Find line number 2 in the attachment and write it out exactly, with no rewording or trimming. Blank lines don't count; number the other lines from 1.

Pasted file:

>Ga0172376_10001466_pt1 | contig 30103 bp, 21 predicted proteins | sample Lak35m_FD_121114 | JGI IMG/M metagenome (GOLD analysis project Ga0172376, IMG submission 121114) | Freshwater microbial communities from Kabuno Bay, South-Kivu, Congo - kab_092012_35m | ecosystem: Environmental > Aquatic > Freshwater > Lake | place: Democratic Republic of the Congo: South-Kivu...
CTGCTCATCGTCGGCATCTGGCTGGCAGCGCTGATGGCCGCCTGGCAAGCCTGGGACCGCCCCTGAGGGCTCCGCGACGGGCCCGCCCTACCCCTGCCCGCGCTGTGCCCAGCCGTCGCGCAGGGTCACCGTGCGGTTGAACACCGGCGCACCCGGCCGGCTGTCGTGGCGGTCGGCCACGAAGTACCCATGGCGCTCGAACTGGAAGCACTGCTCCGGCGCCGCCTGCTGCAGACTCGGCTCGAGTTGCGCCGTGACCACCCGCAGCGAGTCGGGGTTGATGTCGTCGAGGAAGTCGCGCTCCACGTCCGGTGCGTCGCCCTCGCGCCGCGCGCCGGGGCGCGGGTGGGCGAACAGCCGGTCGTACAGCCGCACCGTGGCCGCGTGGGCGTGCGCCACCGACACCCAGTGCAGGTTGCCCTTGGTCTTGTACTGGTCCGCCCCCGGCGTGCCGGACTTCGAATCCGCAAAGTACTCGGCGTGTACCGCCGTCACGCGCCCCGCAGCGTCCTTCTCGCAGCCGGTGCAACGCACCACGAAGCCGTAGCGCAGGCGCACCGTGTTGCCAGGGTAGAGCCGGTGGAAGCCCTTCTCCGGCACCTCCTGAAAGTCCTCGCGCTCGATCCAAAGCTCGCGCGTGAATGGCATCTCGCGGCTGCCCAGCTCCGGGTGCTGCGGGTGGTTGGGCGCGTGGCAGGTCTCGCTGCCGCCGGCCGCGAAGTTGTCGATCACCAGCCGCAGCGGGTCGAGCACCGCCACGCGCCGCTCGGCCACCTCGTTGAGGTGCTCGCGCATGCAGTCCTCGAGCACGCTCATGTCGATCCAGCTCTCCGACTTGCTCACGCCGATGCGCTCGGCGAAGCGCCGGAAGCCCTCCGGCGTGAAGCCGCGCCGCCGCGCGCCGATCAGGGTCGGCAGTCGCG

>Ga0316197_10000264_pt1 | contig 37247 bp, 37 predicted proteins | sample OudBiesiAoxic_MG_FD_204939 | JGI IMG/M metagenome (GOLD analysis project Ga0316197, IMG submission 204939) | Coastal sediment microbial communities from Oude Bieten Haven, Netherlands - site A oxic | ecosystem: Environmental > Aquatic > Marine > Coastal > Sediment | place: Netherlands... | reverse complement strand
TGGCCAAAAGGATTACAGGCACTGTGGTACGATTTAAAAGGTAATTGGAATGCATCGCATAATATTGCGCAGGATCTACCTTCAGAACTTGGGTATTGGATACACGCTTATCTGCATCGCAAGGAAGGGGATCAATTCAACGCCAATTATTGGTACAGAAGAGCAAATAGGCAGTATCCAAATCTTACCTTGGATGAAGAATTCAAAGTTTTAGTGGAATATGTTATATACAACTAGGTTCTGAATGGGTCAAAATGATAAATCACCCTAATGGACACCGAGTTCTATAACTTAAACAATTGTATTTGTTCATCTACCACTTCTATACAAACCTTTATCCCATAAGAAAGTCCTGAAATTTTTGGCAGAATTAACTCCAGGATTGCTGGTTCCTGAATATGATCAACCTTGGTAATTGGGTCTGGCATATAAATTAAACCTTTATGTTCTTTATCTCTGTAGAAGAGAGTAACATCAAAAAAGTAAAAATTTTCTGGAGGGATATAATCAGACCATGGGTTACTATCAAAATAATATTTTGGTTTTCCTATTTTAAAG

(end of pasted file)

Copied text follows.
CTGCTCATCGTCGGCATCTGGCTGGCAGCGCTGATGGCCGCCTGGCAAGCCTGGGACCGCCCCTGAGGGCTCCGCGACGGGCCCGCCCTACCCCTGCCCGCGCTGTGCCCAGCCGTCGCGCAGGGTCACCGTGCGGTTGAACACCGGCGCACCCGGCCGGCTGTCGTGGCGGTCGGCCACGAAGTACCCATGGCGCTCGAACTGGAAGCACTGCTCCGGCGCCGCCTGCTGCAGACTCGGCTCGAGTTGCGCCGTGACCACCCGCAGCGAGTCGGGGTTGATGTCGTCGAGGAAGTCGCGCTCCACGTCCGGTGCGTCGCCCTCGCGCCGCGCGCCGGGGCGCGGGTGGGCGAACAGCCGGTCGTACAGCCGCACCGTGGCCGCGTGGGCGTGCGCCACCGACACCCAGTGCAGGTTGCCCTTGGTCTTGTACTGGTCCGCCCCCGGCGTGCCGGACTTCGAATCCGCAAAGTACTCGGCGTGTACCGCCGTCACGCGCCCCGCAGCGTCCTTCTCGCAGCCGGTGCAACGCACCACGAAGCCGTAGCGCAGGCGCACCGTGTTGCCAGGGTAGAGCCGGTGGAAGCCCTTCTCCGGCACCTCCTGAAAGTCCTCGCGCTCGATCCAAAGCTCGCGCGTGAATGGCATCTCGCGGCTGCCCAGCTCCGGGTGCTGCGGGTGGTTGGGCGCGTGGCAGGTCTCGCTGCCGCCGGCCGCGAAGTTGTCGATCACCAGCCGCAGCGGGTCGAGCACCGCCACGCGCCGCTCGGCCACCTCGTTGAGGTGCTCGCGCATGCAGTCCTCGAGCACGCTCATGTCGATCCAGCTCTCCGACTTGCTCACGCCGATGCGCTCGGCGAAGCGCCGGAAGCCCTCCGGCGTGAAGCCGCGCCGCCGCGCGCCGATCAGGGTCGGCAGTCGCG